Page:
Jeff Jarvis writes about Amazon 2.0: the Content Company, but later corrects himself in response to a comment to suggest that "Amazon is a networking company putting together buyers and sellers, readers and writers (and vice versa)". I think what Jeff means is pretty much what Peter Redford is proposing with his new book industry business model - browse.net. The question as Redford asks is whether one can automate publishing along the lines of eBay.
Here's what Jeff said.
Amazon was in the distribution business and it did a great job of finding new efficiencies and market shares and customer needs in it.
But distribution has been dethroned as a business. Owning the broadcast tower still makes you money -- but as your audience departs for limitless new competition, it won't grow. Owning a cable franchise is a great monopoly -- but growth is there mostly because you can sell new services, broadband and VOIP, and before you know it, you'll be nothing but the pipe: the next telco. Owning a monopoly newspaper used to be a great business -- until more efficient marketplaces replaced yours and your presses and trucks and Teamsters suddenly looked not like a strength but like a cost. When I went to work for the Newhouses, I got excited at the prospect of working with Random House, which they then owned, but my boss wisely told me it wasn't what a thought -- "it's just a distribution business," he said.
Ernie Miller says it's not a channel. He's right. In fact, I put this the wrong way: Amazon isn't a content company, then, producing content itself. Amazon is not a network. But Amazon is a networking company, putting together buyers and sellers, readers and writers (and vice versa). So what I meant to say is that sometime soon, someone will chose to publish via Amazon directly to the public and skip the middleman formerly known as the publisher. That makes Amazon merely a conduit. One could say that it's about distribution but in the case of digital content, the distribution is meaningless. It's just a place that helps A find B. It's a maven.
What sort of role can Amazon play? If you look at a conventional publishing house today, it does the following:
- commissioning and paying for content
- editing content for publication (pre-press)
- printing books
- marketing and promotion
Of these elements, only 1 (choosing what to publish and predicting how much of a success it would be), 3 (how many copies to print in the first run - even this is not likely to be a real risk with the option of on-demand publishing) and 5 (how much to spend on marketing/promotion) involve taking on the risk of publishing. 2 (editorial), 3 (the actual printing) and 4 and even 5 (the actual implementation of the marketing/PR plan) are easily outsourced.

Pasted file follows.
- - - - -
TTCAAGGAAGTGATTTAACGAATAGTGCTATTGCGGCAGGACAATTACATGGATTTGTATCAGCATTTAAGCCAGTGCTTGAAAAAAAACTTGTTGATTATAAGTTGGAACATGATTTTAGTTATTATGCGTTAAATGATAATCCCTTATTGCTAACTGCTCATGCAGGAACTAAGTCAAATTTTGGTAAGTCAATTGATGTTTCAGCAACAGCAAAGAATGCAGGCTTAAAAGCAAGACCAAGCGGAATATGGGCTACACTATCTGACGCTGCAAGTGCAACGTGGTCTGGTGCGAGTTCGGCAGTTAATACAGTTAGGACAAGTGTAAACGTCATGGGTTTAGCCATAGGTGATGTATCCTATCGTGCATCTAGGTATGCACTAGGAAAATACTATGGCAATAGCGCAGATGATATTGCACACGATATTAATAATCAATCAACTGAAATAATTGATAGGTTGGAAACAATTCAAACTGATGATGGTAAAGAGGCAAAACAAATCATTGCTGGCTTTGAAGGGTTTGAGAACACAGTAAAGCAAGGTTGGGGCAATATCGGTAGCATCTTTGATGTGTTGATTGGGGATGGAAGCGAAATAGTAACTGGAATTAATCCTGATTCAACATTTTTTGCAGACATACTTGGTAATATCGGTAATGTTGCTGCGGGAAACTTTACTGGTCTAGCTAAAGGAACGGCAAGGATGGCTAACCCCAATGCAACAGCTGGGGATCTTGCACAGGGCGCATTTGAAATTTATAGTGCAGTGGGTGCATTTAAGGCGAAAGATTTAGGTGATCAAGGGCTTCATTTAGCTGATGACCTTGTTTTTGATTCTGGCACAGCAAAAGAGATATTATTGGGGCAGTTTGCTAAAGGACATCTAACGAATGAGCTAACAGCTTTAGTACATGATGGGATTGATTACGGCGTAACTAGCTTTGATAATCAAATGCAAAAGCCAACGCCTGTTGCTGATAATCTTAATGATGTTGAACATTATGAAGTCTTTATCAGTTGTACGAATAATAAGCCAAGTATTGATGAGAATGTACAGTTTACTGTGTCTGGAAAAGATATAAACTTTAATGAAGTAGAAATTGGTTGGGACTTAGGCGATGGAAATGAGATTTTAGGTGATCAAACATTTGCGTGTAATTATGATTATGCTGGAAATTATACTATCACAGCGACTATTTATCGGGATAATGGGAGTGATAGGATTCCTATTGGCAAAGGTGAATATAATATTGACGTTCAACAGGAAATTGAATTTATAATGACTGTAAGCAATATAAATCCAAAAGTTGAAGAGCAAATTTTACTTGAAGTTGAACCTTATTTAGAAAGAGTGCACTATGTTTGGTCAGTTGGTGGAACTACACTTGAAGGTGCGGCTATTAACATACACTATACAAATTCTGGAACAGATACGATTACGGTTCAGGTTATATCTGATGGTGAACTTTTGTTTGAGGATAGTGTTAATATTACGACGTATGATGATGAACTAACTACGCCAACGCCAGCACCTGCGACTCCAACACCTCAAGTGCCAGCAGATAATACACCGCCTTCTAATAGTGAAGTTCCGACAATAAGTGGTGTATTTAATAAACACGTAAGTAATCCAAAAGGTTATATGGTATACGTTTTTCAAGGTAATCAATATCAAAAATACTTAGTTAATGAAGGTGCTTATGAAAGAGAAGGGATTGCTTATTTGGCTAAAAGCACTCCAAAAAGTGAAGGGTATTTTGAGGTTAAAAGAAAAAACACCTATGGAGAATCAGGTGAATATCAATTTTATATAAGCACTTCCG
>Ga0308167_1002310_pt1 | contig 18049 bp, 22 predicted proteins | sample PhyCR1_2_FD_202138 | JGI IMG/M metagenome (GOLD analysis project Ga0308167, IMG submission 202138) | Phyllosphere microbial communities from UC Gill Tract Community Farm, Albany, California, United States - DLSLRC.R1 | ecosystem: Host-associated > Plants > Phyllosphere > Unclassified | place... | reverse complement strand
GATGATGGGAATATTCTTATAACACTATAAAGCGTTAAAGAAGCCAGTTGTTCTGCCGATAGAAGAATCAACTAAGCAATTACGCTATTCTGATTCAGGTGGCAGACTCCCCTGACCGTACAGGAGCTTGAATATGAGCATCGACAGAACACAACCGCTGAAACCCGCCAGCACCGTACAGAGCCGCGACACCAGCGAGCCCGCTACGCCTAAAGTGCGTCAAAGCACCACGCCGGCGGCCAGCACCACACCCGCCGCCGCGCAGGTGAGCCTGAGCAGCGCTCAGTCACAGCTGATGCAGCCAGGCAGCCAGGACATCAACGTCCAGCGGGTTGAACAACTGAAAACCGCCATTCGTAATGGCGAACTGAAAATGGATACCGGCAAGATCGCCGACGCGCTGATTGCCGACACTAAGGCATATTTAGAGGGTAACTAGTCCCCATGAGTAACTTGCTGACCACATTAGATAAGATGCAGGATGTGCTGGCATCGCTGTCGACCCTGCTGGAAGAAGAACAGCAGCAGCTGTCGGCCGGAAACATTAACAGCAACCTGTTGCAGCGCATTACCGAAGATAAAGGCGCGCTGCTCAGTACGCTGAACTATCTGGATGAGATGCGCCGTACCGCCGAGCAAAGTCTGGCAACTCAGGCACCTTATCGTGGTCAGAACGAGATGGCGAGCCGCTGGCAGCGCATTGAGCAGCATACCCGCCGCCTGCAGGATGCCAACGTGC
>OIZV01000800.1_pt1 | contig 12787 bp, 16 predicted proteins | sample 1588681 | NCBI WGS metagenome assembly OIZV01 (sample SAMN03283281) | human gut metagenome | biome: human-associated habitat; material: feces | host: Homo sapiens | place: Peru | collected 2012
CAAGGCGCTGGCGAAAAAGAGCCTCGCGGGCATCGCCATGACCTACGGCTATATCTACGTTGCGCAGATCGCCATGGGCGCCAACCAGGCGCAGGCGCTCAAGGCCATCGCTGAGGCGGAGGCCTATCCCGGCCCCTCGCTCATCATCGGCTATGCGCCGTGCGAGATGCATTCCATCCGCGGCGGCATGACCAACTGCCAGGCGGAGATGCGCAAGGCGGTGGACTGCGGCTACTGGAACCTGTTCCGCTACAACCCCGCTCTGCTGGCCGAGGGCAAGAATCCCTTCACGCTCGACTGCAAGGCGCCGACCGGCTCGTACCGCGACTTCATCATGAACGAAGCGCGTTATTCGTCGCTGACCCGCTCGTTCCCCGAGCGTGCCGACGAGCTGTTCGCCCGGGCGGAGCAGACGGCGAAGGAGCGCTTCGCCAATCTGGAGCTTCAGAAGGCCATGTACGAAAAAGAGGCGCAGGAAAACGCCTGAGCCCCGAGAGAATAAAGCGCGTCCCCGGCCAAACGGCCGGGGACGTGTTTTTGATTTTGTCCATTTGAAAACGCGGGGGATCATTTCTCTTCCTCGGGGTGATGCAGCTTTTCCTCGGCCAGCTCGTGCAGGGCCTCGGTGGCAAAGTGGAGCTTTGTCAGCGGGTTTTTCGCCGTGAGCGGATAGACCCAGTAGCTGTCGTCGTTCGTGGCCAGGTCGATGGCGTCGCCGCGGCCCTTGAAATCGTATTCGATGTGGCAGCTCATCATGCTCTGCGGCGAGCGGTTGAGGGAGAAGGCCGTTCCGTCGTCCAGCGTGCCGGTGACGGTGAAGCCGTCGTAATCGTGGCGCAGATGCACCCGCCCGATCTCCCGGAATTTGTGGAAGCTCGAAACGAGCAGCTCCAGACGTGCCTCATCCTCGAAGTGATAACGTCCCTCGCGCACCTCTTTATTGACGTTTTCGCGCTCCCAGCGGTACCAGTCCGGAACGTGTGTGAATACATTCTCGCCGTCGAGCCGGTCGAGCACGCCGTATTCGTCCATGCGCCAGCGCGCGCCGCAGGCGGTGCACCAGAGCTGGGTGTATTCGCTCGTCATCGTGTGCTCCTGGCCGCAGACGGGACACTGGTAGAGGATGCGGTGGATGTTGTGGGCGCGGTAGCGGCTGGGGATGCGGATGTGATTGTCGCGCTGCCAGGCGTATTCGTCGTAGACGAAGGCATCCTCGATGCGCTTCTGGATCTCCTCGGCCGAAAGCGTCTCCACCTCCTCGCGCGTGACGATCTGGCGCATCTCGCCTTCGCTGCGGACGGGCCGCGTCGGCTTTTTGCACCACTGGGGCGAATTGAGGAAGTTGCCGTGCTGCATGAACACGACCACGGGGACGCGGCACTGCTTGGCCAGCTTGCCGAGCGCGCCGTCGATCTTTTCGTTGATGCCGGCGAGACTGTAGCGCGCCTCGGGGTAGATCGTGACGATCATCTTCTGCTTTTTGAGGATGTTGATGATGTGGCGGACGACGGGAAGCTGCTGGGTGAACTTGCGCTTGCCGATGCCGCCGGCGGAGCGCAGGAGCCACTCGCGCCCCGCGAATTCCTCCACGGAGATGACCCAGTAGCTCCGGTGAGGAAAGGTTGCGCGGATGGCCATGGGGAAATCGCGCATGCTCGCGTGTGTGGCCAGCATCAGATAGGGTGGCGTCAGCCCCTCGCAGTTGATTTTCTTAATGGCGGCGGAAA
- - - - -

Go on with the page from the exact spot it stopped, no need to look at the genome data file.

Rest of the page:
If authors themselves, or any investor(s) that the authors are able to convince, can take on the risks of 1, 3 and 5, then any editorial outfit could do 2, Amazon could step in to do 3 (the actual printing either in bulk or on demand) and 4 and any marketing/PR firm could take care of 5.
Today's publishing houses will then have nothing unique that they bring to the table. Editorial and marketing talent could operate outside of publishing houses and Amazon would do the rest. Indeed there is a huge opportunity for Amazon to provide the platform to bring together the authors, potential investors and the editorial marketing talent together.
Peter Redford has been thinking of doing just this with his Browse.net idea and Amazon could do this very well themselves, with enough room for a handful of players, considering that the book industry is worth more than US$ 60-70 billion worldwide.
If this model kicks in, it could open up not just the long tail of content, but the long tail of talent as well.
iUniverse.com (funded by Barnes & Noble and Warburg Pincus) and Xlibris.com (funded by Random House ventures), both set up in 2000, have positioned themselves as publishing service providers to authors covering the entire gamut of editorial to printing to marketing services. Amazon.com Advantage also attempts something similar but only focuses on the printing and distribution side of things. Other independent outfits like Lulu and Cafepress also offer what they call self-publishing and focus only on the printing and distribution.